Kowality ESL Classes
By Mary Lane
“For more than 90 years, the name Kowalski has been bringing people together,” the Hamtramck-based sausage distributor’s website proudly declares. The almost century old landmark is doing a lot more that just bringing together customers, it’s also welcoming its employees to this country. With a workforce of largely Polish immigrants, Kowalski is one of the few employers to provide English as a Second Language (ESL) classes for its workers.
Agnes and Zygmund Kowalski emigrated from Poland to America at the turn of the 20th century and founded Kowalski Companies in 1920, beginning as a small grocery story on Chene Street in Detroit, Michigan. The Kowalski’s dreamt of bringing the taste of their homeland to the land they chose to call home, and the company has since grown. Kowalski Companies now employs over 100 workers making over 55 varieties of sausage.
The company is proud to have not forgotten its history as an immigrant owned and operated business. Nicci Kushner, the Human Resources Coordinator at Kowalski, suggested the ESL program in May, and is “…excited about how receptive employees have been. People told me they didn’t have the time or money to learn English before.”
Krystyna immigrated from Poland to the Detroit-area seventeen years ago, and has worked at Kowalski for 9 years. Starting each day at 5:30, and ending at 2:15 means that there is little time to learn English, says Krystyna, “I don’t have too many words.” However, since May, Krystyna has worked her regular shift, walked to the lunchroom and spent two hours with her fellow employees from Bosnia, Albania, Poland and Mexico (being paid for learning!). Usually, about 10 students from Kowalski Companies and Home Style Foods (a subsidiary salad company of Kowalski) crowd around ESL teacher, Karim Mohamed, and his whiteboard. Says Karim, “not speaking English can really limit their opportunities,” but in the last 10 weeks, he has already seen improvement.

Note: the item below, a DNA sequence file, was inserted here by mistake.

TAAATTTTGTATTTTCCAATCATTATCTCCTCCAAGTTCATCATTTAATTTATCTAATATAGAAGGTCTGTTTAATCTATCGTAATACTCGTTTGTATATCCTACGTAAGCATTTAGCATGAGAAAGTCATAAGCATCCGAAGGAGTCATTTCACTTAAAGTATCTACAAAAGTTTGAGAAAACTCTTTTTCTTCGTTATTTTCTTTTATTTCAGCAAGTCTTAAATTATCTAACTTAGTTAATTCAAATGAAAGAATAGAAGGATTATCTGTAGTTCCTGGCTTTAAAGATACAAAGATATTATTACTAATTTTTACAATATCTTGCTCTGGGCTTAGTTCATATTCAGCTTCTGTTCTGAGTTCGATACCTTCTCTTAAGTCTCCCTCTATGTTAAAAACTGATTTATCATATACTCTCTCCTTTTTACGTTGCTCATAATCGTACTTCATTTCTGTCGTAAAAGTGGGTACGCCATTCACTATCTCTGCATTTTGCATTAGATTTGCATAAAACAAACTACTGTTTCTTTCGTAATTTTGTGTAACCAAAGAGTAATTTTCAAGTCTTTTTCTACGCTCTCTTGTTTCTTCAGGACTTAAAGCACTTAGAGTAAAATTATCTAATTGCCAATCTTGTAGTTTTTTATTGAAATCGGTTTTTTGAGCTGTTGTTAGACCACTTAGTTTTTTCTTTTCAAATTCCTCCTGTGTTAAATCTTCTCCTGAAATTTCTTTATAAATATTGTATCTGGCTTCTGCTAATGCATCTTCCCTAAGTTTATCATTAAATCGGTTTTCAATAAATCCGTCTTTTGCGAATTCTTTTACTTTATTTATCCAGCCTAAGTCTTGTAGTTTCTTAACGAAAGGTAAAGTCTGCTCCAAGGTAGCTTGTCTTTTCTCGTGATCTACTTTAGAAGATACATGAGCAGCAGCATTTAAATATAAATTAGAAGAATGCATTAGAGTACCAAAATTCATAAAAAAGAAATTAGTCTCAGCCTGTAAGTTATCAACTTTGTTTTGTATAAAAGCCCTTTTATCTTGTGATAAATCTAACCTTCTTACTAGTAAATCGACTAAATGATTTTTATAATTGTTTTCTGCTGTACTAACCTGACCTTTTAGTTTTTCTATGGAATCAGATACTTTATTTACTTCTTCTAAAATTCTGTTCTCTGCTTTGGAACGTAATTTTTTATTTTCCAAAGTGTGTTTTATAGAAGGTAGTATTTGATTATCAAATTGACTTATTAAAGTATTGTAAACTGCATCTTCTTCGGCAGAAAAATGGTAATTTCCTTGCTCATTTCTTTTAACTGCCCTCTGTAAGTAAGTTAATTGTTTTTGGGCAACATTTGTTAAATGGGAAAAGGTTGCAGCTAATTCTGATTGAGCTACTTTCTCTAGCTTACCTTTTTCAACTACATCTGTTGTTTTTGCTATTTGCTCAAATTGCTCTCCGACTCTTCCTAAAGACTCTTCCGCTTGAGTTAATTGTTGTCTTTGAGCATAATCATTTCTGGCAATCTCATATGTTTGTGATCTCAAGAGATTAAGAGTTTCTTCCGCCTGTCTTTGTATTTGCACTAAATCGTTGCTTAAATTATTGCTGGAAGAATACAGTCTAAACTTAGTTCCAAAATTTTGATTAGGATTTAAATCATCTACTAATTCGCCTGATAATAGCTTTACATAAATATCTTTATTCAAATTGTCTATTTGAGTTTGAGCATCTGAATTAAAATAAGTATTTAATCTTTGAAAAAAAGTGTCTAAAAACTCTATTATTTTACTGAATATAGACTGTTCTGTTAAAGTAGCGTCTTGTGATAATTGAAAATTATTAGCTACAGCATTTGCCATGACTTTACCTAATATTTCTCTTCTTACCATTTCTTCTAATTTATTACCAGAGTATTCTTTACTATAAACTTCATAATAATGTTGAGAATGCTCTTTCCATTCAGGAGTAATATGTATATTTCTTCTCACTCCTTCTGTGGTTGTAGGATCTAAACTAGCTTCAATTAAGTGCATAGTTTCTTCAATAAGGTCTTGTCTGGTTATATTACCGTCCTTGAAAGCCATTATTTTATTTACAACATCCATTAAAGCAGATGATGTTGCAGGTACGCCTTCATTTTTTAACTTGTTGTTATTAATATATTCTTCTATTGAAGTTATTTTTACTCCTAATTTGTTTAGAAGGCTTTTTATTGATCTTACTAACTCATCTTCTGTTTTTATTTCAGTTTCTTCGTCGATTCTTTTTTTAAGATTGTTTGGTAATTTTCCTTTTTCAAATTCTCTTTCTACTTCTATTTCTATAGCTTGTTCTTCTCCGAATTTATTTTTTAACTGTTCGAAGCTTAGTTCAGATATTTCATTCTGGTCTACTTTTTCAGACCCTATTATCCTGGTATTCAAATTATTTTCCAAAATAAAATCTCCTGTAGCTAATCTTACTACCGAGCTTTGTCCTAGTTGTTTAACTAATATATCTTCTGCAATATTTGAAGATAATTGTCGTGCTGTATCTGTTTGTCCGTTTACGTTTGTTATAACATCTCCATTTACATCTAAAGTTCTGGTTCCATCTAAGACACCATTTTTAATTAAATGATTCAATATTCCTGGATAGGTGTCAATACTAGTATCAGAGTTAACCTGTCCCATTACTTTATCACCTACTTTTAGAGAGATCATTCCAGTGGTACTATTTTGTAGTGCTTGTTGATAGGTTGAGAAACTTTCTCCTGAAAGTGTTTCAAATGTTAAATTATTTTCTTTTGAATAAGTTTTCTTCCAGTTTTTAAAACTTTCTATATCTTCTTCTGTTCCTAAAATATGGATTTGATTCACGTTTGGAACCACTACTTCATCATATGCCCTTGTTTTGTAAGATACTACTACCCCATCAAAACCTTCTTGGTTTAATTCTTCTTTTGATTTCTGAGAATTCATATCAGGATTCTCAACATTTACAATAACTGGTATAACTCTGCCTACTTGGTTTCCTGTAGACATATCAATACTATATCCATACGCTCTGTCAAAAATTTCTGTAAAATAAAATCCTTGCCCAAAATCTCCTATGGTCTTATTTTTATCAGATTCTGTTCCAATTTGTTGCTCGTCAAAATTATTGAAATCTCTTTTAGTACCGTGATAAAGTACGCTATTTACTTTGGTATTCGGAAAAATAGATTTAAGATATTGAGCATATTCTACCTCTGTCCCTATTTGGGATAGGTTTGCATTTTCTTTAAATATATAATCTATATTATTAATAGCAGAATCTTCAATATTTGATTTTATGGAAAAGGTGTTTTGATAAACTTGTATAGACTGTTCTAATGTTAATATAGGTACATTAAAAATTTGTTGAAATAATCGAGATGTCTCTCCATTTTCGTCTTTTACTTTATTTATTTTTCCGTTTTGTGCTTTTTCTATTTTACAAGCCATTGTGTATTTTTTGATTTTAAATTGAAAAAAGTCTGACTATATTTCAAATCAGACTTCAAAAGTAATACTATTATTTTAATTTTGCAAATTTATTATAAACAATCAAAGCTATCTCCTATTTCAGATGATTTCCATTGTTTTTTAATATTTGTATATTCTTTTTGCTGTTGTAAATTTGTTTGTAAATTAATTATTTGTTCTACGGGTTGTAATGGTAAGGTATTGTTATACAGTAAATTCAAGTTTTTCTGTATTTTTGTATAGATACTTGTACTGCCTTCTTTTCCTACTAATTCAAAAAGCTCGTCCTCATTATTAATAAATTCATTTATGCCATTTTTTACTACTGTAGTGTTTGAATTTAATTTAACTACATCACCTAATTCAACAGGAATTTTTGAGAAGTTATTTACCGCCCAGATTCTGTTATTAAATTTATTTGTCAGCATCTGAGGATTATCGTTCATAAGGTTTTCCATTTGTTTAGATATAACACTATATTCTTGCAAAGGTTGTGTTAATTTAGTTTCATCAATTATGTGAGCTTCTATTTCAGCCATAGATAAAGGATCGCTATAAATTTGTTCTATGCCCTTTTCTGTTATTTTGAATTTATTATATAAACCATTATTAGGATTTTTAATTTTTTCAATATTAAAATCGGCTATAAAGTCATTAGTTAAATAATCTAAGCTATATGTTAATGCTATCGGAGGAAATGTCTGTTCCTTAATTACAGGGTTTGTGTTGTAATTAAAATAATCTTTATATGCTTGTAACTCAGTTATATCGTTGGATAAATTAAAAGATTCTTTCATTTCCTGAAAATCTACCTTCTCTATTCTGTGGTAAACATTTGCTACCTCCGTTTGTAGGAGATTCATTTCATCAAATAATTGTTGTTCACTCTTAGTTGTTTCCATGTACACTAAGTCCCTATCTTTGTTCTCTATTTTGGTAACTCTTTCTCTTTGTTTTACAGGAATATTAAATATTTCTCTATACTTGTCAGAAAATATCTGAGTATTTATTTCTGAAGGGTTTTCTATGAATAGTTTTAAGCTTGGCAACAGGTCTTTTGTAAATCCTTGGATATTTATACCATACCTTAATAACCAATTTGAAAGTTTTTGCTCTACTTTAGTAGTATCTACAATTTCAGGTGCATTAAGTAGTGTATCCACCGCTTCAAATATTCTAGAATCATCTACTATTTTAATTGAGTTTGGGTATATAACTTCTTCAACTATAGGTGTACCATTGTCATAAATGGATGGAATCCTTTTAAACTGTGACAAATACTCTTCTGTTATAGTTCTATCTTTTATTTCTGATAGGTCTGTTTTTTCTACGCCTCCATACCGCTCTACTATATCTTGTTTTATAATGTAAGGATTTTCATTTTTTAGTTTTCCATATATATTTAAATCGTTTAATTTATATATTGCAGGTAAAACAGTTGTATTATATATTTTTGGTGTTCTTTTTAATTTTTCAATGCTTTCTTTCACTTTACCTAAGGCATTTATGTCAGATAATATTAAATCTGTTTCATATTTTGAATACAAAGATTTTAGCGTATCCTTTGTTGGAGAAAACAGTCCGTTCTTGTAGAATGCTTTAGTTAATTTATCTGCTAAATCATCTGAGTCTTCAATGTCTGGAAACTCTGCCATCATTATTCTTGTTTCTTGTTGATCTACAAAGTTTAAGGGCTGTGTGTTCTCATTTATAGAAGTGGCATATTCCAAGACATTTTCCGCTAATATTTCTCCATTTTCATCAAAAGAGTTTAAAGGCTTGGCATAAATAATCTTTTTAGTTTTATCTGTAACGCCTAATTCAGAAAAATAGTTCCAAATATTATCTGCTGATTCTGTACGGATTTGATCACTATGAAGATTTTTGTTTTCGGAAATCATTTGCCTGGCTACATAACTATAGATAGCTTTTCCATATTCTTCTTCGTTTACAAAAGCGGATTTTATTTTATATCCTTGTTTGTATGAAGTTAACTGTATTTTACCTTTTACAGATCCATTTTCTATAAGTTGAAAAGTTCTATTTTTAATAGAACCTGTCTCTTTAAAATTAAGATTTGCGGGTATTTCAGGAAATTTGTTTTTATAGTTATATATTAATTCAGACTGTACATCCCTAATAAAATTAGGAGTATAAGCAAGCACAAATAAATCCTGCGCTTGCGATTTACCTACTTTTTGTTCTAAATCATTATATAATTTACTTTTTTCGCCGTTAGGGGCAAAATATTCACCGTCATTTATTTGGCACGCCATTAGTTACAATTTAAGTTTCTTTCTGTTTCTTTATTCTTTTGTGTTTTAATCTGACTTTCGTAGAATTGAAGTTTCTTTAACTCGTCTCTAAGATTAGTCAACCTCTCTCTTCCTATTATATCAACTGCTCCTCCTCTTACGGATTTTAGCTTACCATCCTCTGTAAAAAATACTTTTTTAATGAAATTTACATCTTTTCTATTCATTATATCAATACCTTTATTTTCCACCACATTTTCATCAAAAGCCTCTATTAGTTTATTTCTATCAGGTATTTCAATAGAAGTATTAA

Generally, ESL classes are provided by social service agencies, but this program is run the International Institute of Metropolitan Detroit. The class reveals a shifting understanding of immigrants as valuable assets for economic growth. Immigrant income has contributed $1.5 billion to the Michigan economy alone. For a printable list of English as Second Language Classes, check out Resources on The Welcome Mat Detroit’s website.
Immigration is necessary for a thriving Michigan economy, and the work of Kowalski to create a more welcoming environment for immigrants aligns with Governor Rick Snyder’s push to make the state of Michigan the most immigrant friendly state in the nation.
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